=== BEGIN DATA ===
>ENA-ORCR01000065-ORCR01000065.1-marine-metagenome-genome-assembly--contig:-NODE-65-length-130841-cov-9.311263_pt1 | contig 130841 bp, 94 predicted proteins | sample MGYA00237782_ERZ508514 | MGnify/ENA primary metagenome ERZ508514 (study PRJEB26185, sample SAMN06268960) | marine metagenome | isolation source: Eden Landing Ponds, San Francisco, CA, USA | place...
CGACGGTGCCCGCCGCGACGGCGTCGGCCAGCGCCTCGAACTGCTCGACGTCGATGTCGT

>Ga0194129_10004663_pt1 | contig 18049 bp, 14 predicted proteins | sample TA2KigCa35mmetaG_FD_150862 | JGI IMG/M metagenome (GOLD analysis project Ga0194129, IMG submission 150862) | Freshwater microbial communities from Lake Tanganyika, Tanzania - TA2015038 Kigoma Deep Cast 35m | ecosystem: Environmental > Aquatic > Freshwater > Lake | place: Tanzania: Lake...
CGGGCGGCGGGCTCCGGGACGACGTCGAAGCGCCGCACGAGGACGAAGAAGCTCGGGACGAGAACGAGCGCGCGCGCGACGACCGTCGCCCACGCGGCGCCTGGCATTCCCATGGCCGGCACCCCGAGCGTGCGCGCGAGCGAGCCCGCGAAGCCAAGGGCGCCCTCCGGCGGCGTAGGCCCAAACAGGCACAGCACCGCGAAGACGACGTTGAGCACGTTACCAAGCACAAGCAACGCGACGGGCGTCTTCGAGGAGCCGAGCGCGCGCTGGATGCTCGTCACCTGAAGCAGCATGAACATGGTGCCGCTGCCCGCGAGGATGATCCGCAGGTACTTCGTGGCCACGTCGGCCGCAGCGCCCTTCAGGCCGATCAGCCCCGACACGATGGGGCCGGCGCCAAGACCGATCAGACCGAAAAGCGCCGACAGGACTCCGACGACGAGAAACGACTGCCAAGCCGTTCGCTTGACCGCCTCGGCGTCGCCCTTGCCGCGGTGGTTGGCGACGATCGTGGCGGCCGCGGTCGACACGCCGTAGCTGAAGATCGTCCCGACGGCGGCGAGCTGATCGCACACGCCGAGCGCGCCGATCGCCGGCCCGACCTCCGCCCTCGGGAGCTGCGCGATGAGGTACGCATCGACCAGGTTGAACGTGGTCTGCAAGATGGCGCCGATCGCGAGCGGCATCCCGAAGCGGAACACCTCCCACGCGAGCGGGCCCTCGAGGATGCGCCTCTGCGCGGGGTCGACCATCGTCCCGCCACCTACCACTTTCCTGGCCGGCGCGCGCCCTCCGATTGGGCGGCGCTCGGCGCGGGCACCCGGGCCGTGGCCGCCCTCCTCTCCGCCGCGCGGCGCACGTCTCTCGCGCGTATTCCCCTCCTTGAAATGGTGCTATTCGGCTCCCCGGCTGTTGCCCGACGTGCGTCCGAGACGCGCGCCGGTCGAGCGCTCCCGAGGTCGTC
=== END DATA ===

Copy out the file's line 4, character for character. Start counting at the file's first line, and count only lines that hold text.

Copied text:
CGGGCGGCGGGCTCCGGGACGACGTCGAAGCGCCGCACGAGGACGAAGAAGCTCGGGACGAGAACGAGCGCGCGCGCGACGACCGTCGCCCACGCGGCGCCTGGCATTCCCATGGCCGGCACCCCGAGCGTGCGCGCGAGCGAGCCCGCGAAGCCAAGGGCGCCCTCCGGCGGCGTAGGCCCAAACAGGCACAGCACCGCGAAGACGACGTTGAGCACGTTACCAAGCACAAGCAACGCGACGGGCGTCTTCGAGGAGCCGAGCGCGCGCTGGATGCTCGTCACCTGAAGCAGCATGAACATGGTGCCGCTGCCCGCGAGGATGATCCGCAGGTACTTCGTGGCCACGTCGGCCGCAGCGCCCTTCAGGCCGATCAGCCCCGACACGATGGGGCCGGCGCCAAGACCGATCAGACCGAAAAGCGCCGACAGGACTCCGACGACGAGAAACGACTGCCAAGCCGTTCGCTTGACCGCCTCGGCGTCGCCCTTGCCGCGGTGGTTGGCGACGATCGTGGCGGCCGCGGTCGACACGCCGTAGCTGAAGATCGTCCCGACGGCGGCGAGCTGATCGCACACGCCGAGCGCGCCGATCGCCGGCCCGACCTCCGCCCTCGGGAGCTGCGCGATGAGGTACGCATCGACCAGGTTGAACGTGGTCTGCAAGATGGCGCCGATCGCGAGCGGCATCCCGAAGCGGAACACCTCCCACGCGAGCGGGCCCTCGAGGATGCGCCTCTGCGCGGGGTCGACCATCGTCCCGCCACCTACCACTTTCCTGGCCGGCGCGCGCCCTCCGATTGGGCGGCGCTCGGCGCGGGCACCCGGGCCGTGGCCGCCCTCCTCTCCGCCGCGCGGCGCACGTCTCTCGCGCGTATTCCCCTCCTTGAAATGGTGCTATTCGGCTCCCCGGCTGTTGCCCGACGTGCGTCCGAGACGCGCGCCGGTCGAGCGCTCCCGAGGTCGTC